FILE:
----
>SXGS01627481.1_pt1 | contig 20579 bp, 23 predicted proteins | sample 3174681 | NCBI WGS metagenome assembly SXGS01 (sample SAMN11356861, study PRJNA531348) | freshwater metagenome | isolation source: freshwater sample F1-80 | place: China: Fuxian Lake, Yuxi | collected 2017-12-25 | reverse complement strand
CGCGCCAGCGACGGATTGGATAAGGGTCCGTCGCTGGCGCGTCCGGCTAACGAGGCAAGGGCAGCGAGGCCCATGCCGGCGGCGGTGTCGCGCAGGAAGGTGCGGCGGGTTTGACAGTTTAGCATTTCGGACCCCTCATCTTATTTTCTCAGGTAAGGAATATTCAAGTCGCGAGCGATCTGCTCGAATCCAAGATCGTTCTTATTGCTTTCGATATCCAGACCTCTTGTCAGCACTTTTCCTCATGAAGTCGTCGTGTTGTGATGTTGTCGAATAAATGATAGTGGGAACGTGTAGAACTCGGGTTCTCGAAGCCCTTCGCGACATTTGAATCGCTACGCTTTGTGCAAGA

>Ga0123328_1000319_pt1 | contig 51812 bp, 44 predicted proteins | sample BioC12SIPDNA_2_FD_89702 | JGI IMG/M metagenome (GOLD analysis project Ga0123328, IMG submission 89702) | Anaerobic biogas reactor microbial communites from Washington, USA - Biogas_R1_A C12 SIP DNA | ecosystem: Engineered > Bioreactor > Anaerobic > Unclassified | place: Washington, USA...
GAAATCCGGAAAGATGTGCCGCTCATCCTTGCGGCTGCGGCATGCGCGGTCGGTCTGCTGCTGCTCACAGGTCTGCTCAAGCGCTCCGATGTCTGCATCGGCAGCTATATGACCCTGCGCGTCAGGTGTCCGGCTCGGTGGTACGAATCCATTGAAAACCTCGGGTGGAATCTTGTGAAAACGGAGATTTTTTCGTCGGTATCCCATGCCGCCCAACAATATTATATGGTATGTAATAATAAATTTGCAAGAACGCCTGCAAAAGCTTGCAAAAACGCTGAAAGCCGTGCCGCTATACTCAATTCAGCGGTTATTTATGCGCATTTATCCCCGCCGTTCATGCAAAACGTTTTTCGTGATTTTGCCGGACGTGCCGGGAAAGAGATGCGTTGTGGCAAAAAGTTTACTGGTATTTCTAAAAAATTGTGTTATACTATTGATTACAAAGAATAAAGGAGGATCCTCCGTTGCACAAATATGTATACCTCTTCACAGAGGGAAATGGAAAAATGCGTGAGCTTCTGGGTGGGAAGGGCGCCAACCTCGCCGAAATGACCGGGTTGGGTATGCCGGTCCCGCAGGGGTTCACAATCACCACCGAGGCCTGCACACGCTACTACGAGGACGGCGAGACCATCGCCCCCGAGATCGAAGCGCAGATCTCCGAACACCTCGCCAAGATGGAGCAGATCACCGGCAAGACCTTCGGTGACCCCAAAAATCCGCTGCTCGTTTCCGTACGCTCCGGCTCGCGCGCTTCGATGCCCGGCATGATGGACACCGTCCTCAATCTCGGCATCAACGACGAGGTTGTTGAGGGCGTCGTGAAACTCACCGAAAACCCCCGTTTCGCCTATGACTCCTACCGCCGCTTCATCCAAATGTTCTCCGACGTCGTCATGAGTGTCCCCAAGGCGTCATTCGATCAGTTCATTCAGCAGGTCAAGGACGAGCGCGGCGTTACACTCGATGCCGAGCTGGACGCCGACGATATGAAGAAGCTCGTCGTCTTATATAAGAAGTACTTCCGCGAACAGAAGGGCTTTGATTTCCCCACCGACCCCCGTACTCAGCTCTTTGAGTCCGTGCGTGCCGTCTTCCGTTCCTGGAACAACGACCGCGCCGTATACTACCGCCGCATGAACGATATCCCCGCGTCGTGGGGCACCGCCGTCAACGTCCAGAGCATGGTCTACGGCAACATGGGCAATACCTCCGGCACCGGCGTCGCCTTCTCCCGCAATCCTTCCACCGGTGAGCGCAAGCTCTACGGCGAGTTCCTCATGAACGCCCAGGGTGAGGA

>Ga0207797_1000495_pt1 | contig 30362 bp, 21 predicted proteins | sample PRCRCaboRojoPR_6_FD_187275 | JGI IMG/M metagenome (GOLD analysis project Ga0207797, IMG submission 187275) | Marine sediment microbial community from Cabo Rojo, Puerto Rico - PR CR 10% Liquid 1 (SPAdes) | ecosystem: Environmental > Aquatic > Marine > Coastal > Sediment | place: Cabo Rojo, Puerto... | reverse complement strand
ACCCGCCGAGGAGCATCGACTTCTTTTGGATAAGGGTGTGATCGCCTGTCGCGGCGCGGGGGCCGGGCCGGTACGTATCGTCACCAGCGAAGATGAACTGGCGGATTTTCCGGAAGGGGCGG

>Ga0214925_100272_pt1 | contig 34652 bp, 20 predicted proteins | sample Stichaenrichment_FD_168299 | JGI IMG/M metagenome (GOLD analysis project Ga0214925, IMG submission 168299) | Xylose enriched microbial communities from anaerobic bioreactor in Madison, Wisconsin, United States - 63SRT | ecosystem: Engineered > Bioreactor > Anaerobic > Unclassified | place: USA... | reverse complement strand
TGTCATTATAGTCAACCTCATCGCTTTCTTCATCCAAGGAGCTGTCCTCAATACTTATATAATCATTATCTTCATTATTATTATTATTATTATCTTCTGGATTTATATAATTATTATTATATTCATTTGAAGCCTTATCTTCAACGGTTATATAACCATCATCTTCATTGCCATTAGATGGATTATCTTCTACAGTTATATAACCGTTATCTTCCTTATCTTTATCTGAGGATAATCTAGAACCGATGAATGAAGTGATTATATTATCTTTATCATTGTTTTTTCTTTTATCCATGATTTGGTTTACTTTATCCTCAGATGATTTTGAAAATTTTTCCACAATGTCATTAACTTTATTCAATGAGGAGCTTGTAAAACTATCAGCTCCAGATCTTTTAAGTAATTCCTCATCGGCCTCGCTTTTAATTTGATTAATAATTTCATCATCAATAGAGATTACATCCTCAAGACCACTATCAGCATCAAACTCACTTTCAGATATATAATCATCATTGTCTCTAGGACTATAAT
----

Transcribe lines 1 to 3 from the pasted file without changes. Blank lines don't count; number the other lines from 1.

>SXGS01627481.1_pt1 | contig 20579 bp, 23 predicted proteins | sample 3174681 | NCBI WGS metagenome assembly SXGS01 (sample SAMN11356861, study PRJNA531348) | freshwater metagenome | isolation source: freshwater sample F1-80 | place: China: Fuxian Lake, Yuxi | collected 2017-12-25 | reverse complement strand
CGCGCCAGCGACGGATTGGATAAGGGTCCGTCGCTGGCGCGTCCGGCTAACGAGGCAAGGGCAGCGAGGCCCATGCCGGCGGCGGTGTCGCGCAGGAAGGTGCGGCGGGTTTGACAGTTTAGCATTTCGGACCCCTCATCTTATTTTCTCAGGTAAGGAATATTCAAGTCGCGAGCGATCTGCTCGAATCCAAGATCGTTCTTATTGCTTTCGATATCCAGACCTCTTGTCAGCACTTTTCCTCATGAAGTCGTCGTGTTGTGATGTTGTCGAATAAATGATAGTGGGAACGTGTAGAACTCGGGTTCTCGAAGCCCTTCGCGACATTTGAATCGCTACGCTTTGTGCAAGA

>Ga0123328_1000319_pt1 | contig 51812 bp, 44 predicted proteins | sample BioC12SIPDNA_2_FD_89702 | JGI IMG/M metagenome (GOLD analysis project Ga0123328, IMG submission 89702) | Anaerobic biogas reactor microbial communites from Washington, USA - Biogas_R1_A C12 SIP DNA | ecosystem: Engineered > Bioreactor > Anaerobic > Unclassified | place: Washington, USA...